This video features an operative technique for vaginoplasty and perineoplasty that recreates prepartum anatomy and minimizes complications [see video, Supplemental Digital Content 1, which displays a surgical technique for vaginoplasty (introitus and vaginal canal tightening with perineal gap closure) and perineoplasty (introitus tightening and perineal gap closure) are demonstrated in this step-by-step narrated video, http://links.lww.com/PRSGO/A599). The procedures are performed under general anesthesia, although some surgeons prefer local anesthesia with oral or intravenous sedation. Tumescent solution (1 cc of 1:1,000 epinephrine in 500 cc’s of normal saline) injected between the vaginal and rectal mucosa layers offers hemostasis, while acting as a spacer to protect against a rectovaginal fistula.

Video

Video

Preoperative marks are made from 5:00 to 7:00, extending around the attenuated perineal skin, anterior to the anal sphincter. For a vaginoplasty, the apex of the intravaginal V is marked approximately 10 cm proximal to the hymen ring, allowing visualization of the levators. The intravaginal perineoplasty marks extend just beyond the hymen ring.

During a vaginoplasty, the vaginal mucosa is elevated with a combination of sharp and blunt dissection until the levators are exposed. Figure-of-eight 2-0 Monocryl sutures approximate the levators. Over-tightening of the muscles can lead to dyspareunia. The superficial transverse perineal muscles and bulbocavernosus muscles are similarly approximated in both vaginoplasty and perineoplasty. The vaginal mucosa is closed with 3-0 running Vicryl, and the skin is closed with 5-0 chromic suture.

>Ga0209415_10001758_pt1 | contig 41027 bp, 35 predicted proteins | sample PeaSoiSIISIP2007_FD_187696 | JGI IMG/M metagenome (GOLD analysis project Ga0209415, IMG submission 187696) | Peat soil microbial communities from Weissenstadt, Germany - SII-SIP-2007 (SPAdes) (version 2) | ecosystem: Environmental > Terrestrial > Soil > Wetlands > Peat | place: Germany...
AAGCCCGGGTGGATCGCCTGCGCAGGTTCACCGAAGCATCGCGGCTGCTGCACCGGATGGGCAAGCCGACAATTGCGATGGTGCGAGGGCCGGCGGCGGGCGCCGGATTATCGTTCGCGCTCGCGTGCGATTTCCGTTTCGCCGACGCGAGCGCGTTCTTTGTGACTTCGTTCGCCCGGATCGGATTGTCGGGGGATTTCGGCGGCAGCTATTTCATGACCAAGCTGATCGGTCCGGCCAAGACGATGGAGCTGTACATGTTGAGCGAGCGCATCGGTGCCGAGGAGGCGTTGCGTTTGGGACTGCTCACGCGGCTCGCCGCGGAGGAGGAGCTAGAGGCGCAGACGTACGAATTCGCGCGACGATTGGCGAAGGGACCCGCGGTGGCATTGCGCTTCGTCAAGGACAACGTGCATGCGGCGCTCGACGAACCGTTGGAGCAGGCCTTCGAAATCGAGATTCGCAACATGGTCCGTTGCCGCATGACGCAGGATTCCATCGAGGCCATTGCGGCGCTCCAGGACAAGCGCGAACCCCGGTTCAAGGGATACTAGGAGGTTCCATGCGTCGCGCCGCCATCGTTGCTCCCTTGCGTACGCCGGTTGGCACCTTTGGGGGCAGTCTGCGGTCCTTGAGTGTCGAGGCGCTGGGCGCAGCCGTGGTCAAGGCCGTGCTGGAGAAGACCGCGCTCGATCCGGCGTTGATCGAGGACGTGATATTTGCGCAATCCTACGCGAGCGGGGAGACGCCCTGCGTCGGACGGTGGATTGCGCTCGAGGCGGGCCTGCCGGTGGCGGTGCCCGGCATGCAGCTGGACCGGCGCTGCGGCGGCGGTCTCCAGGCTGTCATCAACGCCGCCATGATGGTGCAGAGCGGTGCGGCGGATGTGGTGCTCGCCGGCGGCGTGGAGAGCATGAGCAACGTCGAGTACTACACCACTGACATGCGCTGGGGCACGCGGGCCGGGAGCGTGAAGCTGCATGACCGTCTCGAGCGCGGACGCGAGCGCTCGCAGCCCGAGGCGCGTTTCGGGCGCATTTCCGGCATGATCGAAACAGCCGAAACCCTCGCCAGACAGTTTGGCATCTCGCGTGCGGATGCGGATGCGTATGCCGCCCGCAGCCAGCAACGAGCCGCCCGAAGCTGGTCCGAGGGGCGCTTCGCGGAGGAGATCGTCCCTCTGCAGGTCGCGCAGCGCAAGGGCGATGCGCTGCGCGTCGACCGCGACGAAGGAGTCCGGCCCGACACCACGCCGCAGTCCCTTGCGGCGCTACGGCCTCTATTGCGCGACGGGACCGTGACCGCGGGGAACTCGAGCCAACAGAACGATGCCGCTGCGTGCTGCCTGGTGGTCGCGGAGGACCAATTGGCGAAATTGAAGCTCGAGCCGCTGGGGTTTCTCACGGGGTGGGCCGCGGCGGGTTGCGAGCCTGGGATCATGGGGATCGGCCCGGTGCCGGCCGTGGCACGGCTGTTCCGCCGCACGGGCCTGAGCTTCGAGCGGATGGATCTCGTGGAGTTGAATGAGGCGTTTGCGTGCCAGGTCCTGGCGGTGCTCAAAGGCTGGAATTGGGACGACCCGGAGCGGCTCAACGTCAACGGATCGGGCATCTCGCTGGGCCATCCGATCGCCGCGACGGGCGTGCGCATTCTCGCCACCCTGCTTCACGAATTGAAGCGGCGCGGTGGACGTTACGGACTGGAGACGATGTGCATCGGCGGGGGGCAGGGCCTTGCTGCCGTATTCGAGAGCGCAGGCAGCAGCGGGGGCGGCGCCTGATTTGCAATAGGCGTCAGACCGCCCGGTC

The patient’s bladder is straight catheterized at the end of the case. Patients are instructed to take it easy for 2 weeks, during which they ice, elevate, and urinate in the shower or with a squirt bottle on the toilet. Tampons and intercourse are avoided for 6 to 8 weeks.

Back to Top | Article Outline

REFERENCES

1. Dobbelair JMLCL, Van Landuyt K, Monstrey SJ. Aesthetic surgery of the female genitalia. Semin Plast Surg. 2011;25:130–141.
2. Jamali S, Abedi P, Rasekh A, et al. The long term effect of elective colpoperineoplasty on sexual function in the reproductive aged women in Iran. Int Sch Res Notices. 2014:1–5. Available at http://dx.doi.org/10.1155/2014/912786. Accessed August 1, 2017.
3. Goodman MP. Female genital cosmetic and plastic surgery: a review. J Sex Med. 2011;8:1813–1825.
4. Ulubay M, Keskin U, Fidan U, et al. Safety, efficiency, and outcomes of perineoplasty: treatment of the sensation of the wide vagina. Biomed Res Int. 2016;2495105. Available at https://www.ncbi.nlm.nih.gov/pmc/articles/PMC5005521/. Accessed August 1, 2017.
5. Pelosi MA III, Pelosi MA II. Hamori CA, Banwell PE, Alinsod R. Perineoplasty and vaginoplasty. In: Female Cosmetic Genital Surgery: Concepts, Classification, and Techniques. 2017:New York, N.Y.: Thieme Medical Publishers; 162–180.

Supplemental Digital Content

Back to Top | Article Outline
Copyright © 2017 The Authors. Published by Wolters Kluwer Health, Inc. on behalf of the American Society of Plastic Surgeons. All rights reserved.